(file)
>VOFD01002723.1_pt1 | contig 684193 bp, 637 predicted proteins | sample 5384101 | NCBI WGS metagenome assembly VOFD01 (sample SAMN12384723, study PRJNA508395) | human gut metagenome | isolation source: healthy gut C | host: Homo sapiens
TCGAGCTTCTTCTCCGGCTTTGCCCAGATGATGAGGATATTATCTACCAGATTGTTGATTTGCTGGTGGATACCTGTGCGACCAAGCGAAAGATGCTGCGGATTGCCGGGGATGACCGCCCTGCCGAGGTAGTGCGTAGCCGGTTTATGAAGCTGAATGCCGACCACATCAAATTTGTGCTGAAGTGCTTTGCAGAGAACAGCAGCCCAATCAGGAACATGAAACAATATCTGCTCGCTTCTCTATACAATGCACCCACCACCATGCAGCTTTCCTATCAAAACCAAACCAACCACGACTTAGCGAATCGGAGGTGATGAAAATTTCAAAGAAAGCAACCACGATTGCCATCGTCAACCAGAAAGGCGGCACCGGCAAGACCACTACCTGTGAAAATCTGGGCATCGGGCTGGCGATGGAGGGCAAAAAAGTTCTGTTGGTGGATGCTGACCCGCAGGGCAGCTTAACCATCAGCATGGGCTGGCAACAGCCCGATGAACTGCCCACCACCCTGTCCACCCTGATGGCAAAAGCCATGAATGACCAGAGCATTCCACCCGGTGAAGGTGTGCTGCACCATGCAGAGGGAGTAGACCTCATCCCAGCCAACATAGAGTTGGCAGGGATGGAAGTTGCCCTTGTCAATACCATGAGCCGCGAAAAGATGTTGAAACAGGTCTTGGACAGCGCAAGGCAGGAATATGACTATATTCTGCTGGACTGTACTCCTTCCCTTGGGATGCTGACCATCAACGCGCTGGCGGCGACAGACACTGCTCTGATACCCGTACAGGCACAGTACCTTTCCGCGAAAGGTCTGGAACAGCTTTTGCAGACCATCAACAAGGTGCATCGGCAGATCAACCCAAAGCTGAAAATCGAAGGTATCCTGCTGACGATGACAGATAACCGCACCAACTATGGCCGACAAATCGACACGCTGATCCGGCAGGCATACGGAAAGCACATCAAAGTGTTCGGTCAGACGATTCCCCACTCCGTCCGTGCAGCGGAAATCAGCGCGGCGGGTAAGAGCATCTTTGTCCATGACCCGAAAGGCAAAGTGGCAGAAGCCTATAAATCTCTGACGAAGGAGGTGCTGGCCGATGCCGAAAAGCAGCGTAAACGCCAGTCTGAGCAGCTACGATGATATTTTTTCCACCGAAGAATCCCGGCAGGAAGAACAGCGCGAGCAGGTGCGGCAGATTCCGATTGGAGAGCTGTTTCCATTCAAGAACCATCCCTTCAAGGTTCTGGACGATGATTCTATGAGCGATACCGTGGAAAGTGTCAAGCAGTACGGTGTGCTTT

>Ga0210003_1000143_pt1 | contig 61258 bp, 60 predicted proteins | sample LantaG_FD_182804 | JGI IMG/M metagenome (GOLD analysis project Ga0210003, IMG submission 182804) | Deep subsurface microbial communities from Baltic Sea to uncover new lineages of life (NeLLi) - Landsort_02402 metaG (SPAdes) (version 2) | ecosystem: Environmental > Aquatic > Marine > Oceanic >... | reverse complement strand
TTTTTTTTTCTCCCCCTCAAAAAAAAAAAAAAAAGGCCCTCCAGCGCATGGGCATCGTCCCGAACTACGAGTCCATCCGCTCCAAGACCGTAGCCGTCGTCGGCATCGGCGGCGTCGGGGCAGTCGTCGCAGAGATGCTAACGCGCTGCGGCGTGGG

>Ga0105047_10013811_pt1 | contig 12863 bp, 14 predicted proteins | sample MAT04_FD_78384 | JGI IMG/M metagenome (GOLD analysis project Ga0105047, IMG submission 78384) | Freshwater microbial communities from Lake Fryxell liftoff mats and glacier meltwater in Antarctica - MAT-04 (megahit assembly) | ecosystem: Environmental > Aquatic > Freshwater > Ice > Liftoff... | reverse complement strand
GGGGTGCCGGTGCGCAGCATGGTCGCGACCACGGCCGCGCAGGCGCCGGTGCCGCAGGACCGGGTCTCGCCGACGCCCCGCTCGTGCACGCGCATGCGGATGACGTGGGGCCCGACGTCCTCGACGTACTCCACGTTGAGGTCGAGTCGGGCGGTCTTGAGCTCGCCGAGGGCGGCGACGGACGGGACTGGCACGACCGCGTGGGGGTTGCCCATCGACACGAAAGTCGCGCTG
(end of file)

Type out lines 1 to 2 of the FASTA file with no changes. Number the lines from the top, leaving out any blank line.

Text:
>VOFD01002723.1_pt1 | contig 684193 bp, 637 predicted proteins | sample 5384101 | NCBI WGS metagenome assembly VOFD01 (sample SAMN12384723, study PRJNA508395) | human gut metagenome | isolation source: healthy gut C | host: Homo sapiens
TCGAGCTTCTTCTCCGGCTTTGCCCAGATGATGAGGATATTATCTACCAGATTGTTGATTTGCTGGTGGATACCTGTGCGACCAAGCGAAAGATGCTGCGGATTGCCGGGGATGACCGCCCTGCCGAGGTAGTGCGTAGCCGGTTTATGAAGCTGAATGCCGACCACATCAAATTTGTGCTGAAGTGCTTTGCAGAGAACAGCAGCCCAATCAGGAACATGAAACAATATCTGCTCGCTTCTCTATACAATGCACCCACCACCATGCAGCTTTCCTATCAAAACCAAACCAACCACGACTTAGCGAATCGGAGGTGATGAAAATTTCAAAGAAAGCAACCACGATTGCCATCGTCAACCAGAAAGGCGGCACCGGCAAGACCACTACCTGTGAAAATCTGGGCATCGGGCTGGCGATGGAGGGCAAAAAAGTTCTGTTGGTGGATGCTGACCCGCAGGGCAGCTTAACCATCAGCATGGGCTGGCAACAGCCCGATGAACTGCCCACCACCCTGTCCACCCTGATGGCAAAAGCCATGAATGACCAGAGCATTCCACCCGGTGAAGGTGTGCTGCACCATGCAGAGGGAGTAGACCTCATCCCAGCCAACATAGAGTTGGCAGGGATGGAAGTTGCCCTTGTCAATACCATGAGCCGCGAAAAGATGTTGAAACAGGTCTTGGACAGCGCAAGGCAGGAATATGACTATATTCTGCTGGACTGTACTCCTTCCCTTGGGATGCTGACCATCAACGCGCTGGCGGCGACAGACACTGCTCTGATACCCGTACAGGCACAGTACCTTTCCGCGAAAGGTCTGGAACAGCTTTTGCAGACCATCAACAAGGTGCATCGGCAGATCAACCCAAAGCTGAAAATCGAAGGTATCCTGCTGACGATGACAGATAACCGCACCAACTATGGCCGACAAATCGACACGCTGATCCGGCAGGCATACGGAAAGCACATCAAAGTGTTCGGTCAGACGATTCCCCACTCCGTCCGTGCAGCGGAAATCAGCGCGGCGGGTAAGAGCATCTTTGTCCATGACCCGAAAGGCAAAGTGGCAGAAGCCTATAAATCTCTGACGAAGGAGGTGCTGGCCGATGCCGAAAAGCAGCGTAAACGCCAGTCTGAGCAGCTACGATGATATTTTTTCCACCGAAGAATCCCGGCAGGAAGAACAGCGCGAGCAGGTGCGGCAGATTCCGATTGGAGAGCTGTTTCCATTCAAGAACCATCCCTTCAAGGTTCTGGACGATGATTCTATGAGCGATACCGTGGAAAGTGTCAAGCAGTACGGTGTGCTTT